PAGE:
Correction: A previous version of this article said the Ford was the first new carrier for the Navy since 1975. It is the first newly-designed carrier.
Through the Tickets for Troops Program, the Veteran Tickets Foundation (Vet Tix for short) teams up with major sports teams, leagues, promoters, organizations, and venues to provide free and discounted tickets to active duty military and veterans. Their Hero’s Wish initiative takes it even further, creating once in a lifetime experiences for wounded warriors and families of men and women killed in action.
Vet Tix recognizes that awesome events reduce stress, strengthen family bonds, and encourage community building for veterans. Helping with these kinds of experiences is their way of honoring the troops.
In addition to ticket donations, Live Nation strives to support veterans in a number of ways. Since 2017 the company has been an official partner of the veterans’ hiring organization Got Your 6, whose mission is to bridge the civilian-military divide by spreading awareness and fostering understanding about the contributions of our nation’s veterans. As a part of the partnership, Live Nation helped spearhead a fellowship program designed to help military alums build careers in the entertainment industry. Additionally, Live Nation recently launched Hero Nation, an internal program for veteran employees. This employee resource group is dedicated to fostering a supportive and progressive environment for the company’s U.S. military veteran employees and their families by focusing on education, networking, and career development opportunities.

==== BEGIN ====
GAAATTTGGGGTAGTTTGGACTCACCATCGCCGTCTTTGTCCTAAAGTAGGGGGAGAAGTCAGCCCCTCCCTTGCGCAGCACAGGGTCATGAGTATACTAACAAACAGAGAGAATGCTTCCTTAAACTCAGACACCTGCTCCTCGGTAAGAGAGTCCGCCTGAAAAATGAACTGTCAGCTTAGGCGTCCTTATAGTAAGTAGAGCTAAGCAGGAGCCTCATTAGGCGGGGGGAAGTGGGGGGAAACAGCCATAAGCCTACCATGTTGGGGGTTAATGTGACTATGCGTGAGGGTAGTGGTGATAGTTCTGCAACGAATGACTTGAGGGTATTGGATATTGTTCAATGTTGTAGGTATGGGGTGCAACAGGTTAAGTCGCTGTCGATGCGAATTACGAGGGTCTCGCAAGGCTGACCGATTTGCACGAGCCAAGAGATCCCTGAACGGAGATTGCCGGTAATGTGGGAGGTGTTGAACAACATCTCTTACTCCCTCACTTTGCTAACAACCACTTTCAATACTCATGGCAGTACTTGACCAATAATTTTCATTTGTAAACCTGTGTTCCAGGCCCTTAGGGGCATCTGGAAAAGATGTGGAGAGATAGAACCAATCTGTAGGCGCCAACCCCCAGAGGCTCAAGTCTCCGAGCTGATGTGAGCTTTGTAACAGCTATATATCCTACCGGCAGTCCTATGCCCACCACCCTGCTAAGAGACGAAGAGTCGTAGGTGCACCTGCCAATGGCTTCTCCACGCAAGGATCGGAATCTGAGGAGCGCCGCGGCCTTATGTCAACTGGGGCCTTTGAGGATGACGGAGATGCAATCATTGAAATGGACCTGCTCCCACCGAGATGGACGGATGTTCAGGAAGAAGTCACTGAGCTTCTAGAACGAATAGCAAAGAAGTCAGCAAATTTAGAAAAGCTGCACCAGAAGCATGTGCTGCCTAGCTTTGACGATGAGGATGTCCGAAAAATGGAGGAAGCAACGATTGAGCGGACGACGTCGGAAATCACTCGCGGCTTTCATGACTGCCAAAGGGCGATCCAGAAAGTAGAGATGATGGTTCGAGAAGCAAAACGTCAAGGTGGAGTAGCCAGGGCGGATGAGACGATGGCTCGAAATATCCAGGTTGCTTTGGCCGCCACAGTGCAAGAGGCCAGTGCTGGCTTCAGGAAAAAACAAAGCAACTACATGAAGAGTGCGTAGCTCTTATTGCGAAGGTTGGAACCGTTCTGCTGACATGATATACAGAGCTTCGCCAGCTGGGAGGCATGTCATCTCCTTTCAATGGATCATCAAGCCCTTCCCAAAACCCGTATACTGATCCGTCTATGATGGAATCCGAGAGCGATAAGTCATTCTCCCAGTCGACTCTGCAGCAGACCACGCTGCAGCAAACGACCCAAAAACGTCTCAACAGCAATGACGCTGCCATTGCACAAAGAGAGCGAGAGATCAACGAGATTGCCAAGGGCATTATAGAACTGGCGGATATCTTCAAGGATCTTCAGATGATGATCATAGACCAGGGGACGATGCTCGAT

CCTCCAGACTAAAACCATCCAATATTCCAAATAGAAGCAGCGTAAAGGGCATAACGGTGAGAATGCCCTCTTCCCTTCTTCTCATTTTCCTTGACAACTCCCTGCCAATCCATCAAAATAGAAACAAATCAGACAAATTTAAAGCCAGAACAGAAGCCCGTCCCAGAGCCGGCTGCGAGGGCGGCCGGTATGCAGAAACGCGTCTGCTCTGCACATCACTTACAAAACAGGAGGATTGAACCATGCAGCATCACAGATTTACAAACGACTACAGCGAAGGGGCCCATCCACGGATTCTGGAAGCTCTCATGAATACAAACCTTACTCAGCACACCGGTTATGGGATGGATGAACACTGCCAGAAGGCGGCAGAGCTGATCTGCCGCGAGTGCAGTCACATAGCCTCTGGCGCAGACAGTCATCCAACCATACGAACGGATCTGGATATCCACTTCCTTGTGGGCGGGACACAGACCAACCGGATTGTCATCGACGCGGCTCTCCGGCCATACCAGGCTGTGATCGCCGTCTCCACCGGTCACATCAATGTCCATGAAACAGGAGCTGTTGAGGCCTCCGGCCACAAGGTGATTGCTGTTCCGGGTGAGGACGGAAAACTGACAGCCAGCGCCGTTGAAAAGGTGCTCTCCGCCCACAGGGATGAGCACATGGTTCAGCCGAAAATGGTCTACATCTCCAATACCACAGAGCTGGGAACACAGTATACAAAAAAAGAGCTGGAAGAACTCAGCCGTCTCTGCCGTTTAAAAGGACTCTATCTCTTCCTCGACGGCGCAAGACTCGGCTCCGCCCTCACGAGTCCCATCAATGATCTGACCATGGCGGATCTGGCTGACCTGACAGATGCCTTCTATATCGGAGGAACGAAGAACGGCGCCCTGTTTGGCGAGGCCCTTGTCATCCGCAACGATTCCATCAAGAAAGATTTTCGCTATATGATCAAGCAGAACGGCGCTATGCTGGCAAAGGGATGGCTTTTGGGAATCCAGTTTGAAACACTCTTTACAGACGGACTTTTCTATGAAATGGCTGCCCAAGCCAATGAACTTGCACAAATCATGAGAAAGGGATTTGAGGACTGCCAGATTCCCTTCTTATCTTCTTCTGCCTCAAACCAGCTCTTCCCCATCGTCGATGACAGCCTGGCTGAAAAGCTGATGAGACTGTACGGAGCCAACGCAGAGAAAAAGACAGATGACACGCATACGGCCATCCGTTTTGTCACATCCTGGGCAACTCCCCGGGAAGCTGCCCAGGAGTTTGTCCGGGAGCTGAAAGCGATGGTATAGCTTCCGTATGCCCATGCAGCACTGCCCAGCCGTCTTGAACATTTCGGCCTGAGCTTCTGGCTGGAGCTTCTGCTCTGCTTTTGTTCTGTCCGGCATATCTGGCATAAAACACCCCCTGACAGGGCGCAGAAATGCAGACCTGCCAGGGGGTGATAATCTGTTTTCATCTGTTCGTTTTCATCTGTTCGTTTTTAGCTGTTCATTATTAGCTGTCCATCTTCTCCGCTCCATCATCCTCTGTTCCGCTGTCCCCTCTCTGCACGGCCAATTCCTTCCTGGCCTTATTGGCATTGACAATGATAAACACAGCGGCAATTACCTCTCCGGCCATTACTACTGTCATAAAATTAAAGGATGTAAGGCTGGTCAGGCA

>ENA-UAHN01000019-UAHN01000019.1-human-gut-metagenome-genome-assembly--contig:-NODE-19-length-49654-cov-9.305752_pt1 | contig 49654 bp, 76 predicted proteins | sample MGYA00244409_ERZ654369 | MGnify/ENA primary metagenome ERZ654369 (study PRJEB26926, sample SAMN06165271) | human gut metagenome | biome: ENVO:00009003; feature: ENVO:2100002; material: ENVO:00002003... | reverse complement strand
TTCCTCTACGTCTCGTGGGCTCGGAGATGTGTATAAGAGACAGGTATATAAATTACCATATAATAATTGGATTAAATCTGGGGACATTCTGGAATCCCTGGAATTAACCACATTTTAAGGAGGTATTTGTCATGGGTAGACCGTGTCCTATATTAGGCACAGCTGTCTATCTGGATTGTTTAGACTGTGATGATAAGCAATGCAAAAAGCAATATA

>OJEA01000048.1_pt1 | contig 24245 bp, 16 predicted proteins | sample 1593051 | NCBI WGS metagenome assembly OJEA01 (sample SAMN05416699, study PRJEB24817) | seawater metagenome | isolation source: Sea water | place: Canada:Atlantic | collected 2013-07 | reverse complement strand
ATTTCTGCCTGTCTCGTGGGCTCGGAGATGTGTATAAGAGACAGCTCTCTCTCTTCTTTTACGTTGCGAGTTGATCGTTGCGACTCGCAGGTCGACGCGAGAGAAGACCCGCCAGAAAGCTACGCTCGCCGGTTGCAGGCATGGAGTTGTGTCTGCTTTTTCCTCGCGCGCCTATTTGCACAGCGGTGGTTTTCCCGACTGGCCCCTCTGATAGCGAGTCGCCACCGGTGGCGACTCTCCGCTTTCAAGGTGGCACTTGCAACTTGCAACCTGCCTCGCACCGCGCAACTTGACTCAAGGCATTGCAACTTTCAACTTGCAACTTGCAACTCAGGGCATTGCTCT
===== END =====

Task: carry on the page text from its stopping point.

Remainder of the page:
Here’s an example of how one veteran was able to use the program to make her daughter’s birthday special:
“My sincerest thanks for the opportunity to see this concert (fallout boy) in Tucson. Being a disabled combat veteran and living on a fixed income, there is not always funds to do extra big things. My daughter celebrated her sweet 16 last week and this concert was top on her list and all she talked about for months. I was not able to gift her this on her birthday. On a whim I checked Vet Tix just 2 days ago and as a result was able to make my daughter’s birthday wish a reality!! (Along with your help of course) Thank you again!! Jennifer and Kayde, Tucson, AZ”